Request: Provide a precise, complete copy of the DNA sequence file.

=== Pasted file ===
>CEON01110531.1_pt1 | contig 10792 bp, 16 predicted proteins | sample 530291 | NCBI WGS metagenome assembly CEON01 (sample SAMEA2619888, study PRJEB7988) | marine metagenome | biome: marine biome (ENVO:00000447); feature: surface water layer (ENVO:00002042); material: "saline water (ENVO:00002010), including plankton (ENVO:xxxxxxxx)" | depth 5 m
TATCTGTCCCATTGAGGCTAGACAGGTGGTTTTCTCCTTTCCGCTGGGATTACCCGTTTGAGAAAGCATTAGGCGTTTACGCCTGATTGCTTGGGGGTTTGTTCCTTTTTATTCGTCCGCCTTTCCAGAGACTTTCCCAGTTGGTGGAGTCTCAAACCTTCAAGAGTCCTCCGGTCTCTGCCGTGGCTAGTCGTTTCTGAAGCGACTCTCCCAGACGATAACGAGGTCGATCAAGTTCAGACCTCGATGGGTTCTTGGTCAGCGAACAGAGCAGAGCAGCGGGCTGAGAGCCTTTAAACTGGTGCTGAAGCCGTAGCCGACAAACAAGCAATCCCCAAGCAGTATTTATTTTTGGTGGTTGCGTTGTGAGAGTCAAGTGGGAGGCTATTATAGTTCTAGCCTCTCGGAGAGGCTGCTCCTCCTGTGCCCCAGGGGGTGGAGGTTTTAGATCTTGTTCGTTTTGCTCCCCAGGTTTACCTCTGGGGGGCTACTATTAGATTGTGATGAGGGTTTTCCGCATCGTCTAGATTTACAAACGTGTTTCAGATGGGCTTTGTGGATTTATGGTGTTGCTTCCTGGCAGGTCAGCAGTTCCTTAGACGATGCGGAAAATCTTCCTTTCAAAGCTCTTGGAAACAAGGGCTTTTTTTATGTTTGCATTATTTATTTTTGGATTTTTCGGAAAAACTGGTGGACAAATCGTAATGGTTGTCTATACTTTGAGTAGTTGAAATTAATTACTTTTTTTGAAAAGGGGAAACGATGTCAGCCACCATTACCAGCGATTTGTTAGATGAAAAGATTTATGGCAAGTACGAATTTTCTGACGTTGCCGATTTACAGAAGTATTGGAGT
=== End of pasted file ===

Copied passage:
>CEON01110531.1_pt1 | contig 10792 bp, 16 predicted proteins | sample 530291 | NCBI WGS metagenome assembly CEON01 (sample SAMEA2619888, study PRJEB7988) | marine metagenome | biome: marine biome (ENVO:00000447); feature: surface water layer (ENVO:00002042); material: "saline water (ENVO:00002010), including plankton (ENVO:xxxxxxxx)" | depth 5 m
TATCTGTCCCATTGAGGCTAGACAGGTGGTTTTCTCCTTTCCGCTGGGATTACCCGTTTGAGAAAGCATTAGGCGTTTACGCCTGATTGCTTGGGGGTTTGTTCCTTTTTATTCGTCCGCCTTTCCAGAGACTTTCCCAGTTGGTGGAGTCTCAAACCTTCAAGAGTCCTCCGGTCTCTGCCGTGGCTAGTCGTTTCTGAAGCGACTCTCCCAGACGATAACGAGGTCGATCAAGTTCAGACCTCGATGGGTTCTTGGTCAGCGAACAGAGCAGAGCAGCGGGCTGAGAGCCTTTAAACTGGTGCTGAAGCCGTAGCCGACAAACAAGCAATCCCCAAGCAGTATTTATTTTTGGTGGTTGCGTTGTGAGAGTCAAGTGGGAGGCTATTATAGTTCTAGCCTCTCGGAGAGGCTGCTCCTCCTGTGCCCCAGGGGGTGGAGGTTTTAGATCTTGTTCGTTTTGCTCCCCAGGTTTACCTCTGGGGGGCTACTATTAGATTGTGATGAGGGTTTTCCGCATCGTCTAGATTTACAAACGTGTTTCAGATGGGCTTTGTGGATTTATGGTGTTGCTTCCTGGCAGGTCAGCAGTTCCTTAGACGATGCGGAAAATCTTCCTTTCAAAGCTCTTGGAAACAAGGGCTTTTTTTATGTTTGCATTATTTATTTTTGGATTTTTCGGAAAAACTGGTGGACAAATCGTAATGGTTGTCTATACTTTGAGTAGTTGAAATTAATTACTTTTTTTGAAAAGGGGAAACGATGTCAGCCACCATTACCAGCGATTTGTTAGATGAAAAGATTTATGGCAAGTACGAATTTTCTGACGTTGCCGATTTACAGAAGTATTGGAGT